Ceramics in Mainland Southeast Asia:
Collections in the Freer Gallery of Art and Arthur M. Sackler Gallery

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Jar with four ornamental lugs and combed decoration

  • Stoneware with iron glaze
  • 52.3 x 41.1 cm
  • Sawankhalok ware
  • 13th-14th century, Sukhothai period or Ayutthaya period
  • Origin: Si Satchanalai, Sukhothai province, North-central Thailand
  • Gift of Victor and Takako Hauge
  • S1996.160

Published References

1. Lawton, Thomas, and Thomas W. Lentz. 1988. Beyond the Legacy: Anniversary Acquisitions for the Freer Gallery of Art and the Arthur M. Sackler Gallery. Washington, D.C.: Smithsonian Institution Press, 208–211.

Curatorial Remarks

1. (Victor Hauge, November 1996) Large brown-glazed jar with encircling bands of combed wavy lines at waist and on shoulder, four vestigial ear loops. Glaze and combing relate to Khmer, shape relates to early Thai wares. From unidentified kiln in Thailand.

2. (Louise Cort, 24 June 1999) Pamela Vandiver noticed that the bottom of this vessel has been trimmed smooth—a feature not shared with the Khmer jars. The base also appears to show scars of large setters:  the heavy jar settled over them, suggesting that it was put into the kiln while still damp, and the fired base is uneven and wobbly. The surface of the glaze is weathered and degraded, causing the odd milky, bluish color. A little saliva applied to the glaze reveals the original color.

3. (Louise Cort, 29 November 2001) A measured drawing of this vessel was prepared by Miyata Etsuko in July 2000, while she was in Washington on a Short-term Visitor Grant with my sponsorship. She sent the final ink tracing to me in September this year.

4. (Louise Cort, 30 April 2002) Cataloguing of this object was changed to reflect the understanding of its probable origin, as indicated in Victor Hauge's original notes:  from "Khmer" to "Thai"; from "Angkor period" to "Sukhothai or Ayutthaya period"; from 11th–13th century" to "13th–15th century"; from "Buriram Province, Thailand" to "Probably Northern Thailand"; "earthenware" to "glazed stoneware."

5. (Louise Cort, 23 January 2007) In form, decoration, weight, clay body, and runny dark-green glaze, this jar appears to be related to the jars described by Don Hein as coming from the MON level of kiln activity at Si Satchanalai, and dating sometime before the late 14th century. Hein illustrates a number of such jars recovered by looters from the vicinities of Buddhist monasteries, where they had been used for burial of cremated remains (Hein 2001, figs. 22i–j, 23f–g, 24d).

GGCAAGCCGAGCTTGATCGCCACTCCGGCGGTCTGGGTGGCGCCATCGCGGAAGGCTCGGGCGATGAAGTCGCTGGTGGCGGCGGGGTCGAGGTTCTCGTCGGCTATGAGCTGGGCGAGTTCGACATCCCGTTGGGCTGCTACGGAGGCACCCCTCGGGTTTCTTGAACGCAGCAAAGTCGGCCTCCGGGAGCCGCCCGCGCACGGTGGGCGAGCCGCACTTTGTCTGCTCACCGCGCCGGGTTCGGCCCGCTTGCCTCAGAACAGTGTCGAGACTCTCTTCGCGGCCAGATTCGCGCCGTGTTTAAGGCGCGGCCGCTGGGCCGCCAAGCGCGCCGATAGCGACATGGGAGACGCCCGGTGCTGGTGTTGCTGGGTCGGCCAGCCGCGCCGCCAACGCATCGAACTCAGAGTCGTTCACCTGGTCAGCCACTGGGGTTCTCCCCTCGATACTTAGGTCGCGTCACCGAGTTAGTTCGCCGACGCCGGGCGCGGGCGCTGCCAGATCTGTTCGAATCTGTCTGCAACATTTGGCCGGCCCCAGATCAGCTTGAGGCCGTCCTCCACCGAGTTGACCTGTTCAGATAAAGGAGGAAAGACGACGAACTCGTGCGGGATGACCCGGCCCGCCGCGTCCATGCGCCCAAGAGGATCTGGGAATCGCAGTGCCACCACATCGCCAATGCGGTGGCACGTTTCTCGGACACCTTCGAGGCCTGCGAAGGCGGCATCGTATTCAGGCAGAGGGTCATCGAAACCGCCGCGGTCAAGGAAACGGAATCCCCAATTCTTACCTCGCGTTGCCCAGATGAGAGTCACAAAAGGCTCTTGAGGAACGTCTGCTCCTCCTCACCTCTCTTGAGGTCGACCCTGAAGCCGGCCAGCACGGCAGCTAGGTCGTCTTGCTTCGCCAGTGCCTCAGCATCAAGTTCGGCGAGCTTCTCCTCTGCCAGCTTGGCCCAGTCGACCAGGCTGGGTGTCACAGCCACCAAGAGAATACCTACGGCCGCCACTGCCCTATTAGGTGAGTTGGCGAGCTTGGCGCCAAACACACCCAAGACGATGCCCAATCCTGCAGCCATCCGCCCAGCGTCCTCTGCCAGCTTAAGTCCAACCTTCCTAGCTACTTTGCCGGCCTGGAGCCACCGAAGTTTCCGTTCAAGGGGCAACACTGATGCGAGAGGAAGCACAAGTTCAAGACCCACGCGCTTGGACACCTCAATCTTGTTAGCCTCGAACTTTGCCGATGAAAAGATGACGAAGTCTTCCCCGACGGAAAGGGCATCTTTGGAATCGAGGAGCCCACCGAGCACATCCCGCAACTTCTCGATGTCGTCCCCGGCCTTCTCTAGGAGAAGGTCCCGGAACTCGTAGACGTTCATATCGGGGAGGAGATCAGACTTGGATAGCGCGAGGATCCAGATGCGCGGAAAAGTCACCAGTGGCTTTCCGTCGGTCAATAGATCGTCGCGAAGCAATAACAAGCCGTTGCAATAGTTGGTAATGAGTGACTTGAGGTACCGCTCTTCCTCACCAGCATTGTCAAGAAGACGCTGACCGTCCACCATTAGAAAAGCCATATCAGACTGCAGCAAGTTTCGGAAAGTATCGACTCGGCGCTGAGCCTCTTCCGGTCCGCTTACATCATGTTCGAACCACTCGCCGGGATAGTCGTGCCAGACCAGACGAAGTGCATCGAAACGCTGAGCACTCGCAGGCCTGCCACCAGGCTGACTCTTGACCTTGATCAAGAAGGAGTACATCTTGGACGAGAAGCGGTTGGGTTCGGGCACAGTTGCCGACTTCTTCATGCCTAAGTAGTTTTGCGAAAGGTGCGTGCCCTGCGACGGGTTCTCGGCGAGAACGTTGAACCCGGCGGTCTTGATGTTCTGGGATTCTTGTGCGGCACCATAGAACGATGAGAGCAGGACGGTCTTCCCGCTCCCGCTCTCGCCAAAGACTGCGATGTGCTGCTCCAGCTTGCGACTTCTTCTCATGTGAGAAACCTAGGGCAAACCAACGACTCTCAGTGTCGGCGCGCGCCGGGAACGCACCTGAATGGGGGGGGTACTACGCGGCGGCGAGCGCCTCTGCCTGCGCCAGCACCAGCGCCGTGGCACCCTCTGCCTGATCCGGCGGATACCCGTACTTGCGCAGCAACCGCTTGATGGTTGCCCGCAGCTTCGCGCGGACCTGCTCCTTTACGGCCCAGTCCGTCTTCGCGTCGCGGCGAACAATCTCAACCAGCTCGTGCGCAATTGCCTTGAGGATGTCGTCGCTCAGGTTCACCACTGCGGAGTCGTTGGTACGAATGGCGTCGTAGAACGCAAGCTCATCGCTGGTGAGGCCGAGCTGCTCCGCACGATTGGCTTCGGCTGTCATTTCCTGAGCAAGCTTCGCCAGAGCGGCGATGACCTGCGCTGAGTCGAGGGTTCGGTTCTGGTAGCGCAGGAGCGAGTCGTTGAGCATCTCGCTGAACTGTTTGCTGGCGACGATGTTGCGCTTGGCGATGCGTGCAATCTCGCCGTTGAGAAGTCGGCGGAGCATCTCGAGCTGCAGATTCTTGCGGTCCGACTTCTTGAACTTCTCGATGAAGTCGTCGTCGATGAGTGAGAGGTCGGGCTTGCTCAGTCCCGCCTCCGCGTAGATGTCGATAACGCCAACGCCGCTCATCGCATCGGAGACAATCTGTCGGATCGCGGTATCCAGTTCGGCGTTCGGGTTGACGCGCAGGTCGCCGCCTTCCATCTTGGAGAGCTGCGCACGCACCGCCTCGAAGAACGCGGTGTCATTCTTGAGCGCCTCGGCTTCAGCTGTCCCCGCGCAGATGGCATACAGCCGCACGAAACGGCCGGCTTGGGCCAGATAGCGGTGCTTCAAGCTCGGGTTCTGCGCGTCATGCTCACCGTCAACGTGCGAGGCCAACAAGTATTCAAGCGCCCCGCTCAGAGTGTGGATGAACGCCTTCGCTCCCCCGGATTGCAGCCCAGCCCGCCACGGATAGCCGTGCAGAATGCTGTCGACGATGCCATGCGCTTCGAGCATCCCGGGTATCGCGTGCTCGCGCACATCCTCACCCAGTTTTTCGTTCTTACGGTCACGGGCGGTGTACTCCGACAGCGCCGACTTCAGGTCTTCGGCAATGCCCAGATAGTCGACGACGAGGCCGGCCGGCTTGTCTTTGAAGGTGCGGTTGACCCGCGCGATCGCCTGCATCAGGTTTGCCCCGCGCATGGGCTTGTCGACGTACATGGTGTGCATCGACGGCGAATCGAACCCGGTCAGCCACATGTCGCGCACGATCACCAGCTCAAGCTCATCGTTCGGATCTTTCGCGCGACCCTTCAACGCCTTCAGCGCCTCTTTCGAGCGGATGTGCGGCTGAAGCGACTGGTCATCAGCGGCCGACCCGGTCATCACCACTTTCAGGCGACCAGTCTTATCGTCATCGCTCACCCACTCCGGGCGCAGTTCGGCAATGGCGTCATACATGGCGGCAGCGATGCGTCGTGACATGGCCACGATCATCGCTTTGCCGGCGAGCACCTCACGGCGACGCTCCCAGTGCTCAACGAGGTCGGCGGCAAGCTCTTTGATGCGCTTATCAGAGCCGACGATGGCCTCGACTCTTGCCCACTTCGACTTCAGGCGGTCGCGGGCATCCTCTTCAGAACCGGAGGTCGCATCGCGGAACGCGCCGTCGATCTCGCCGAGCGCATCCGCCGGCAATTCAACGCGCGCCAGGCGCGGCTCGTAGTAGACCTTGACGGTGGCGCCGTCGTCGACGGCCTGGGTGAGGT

Changed Origin from Probably Northern Thailand to Sukhothai province, Si Satchanalai. To Ware added Si Satchanalai. Changed Date from 13th–15th century to 13th–14th century.

Hein, Don. 2001. "The Sawankhalok Ceramic Industry: from Domestic Enterprise to Regional Entrepreneur". PhD Thesis, Department of Science and Technology, Deakin University, Melbourne.

6. (Louise Cort, 28 January 2008) Ware changed from Si Satchanalai to Sawankhalok, to follow usage by Don Hein and others. Two of the MON glazed stoneware burial jars discussed by Hein are also published in Hein 1999, 153, figs. 2–3.

Hein, Don. 1999. "The First Underglaze Painted Decoration at Sawankhalok: identification of a key influence?" Guoli Taiwan daxue Meishushi yanjiu jikan (The Taida Journal of Art History) 7: 137–158.

7. (Louise Cort, 29 May 2008) Don Hein, in Washington to present the Pope Memorial Lecture, noted that the glazes on most Sawankhalok ceramics are smooth, not irregular as on this jar. This jar seems close to a Sawankhalok product but an exact source does not immediately come to mind. He noted the non-functional lugs on the shoulder. This jar is not from the outlying Nong O kilns (possibly associated with Lao or Northeast Thai production), because glaze was not used there. Most big jars were made at kilns in the Pa Yang cluster. The pattern runs down to the base, and that treatment is not common at Sawankhalok. The jar is more likely Sawankhalok than anything else, but is not part of the group of kilns that Hein has worked on. There's nothing about this jar that is not "Sawankhalok" except the glaze.

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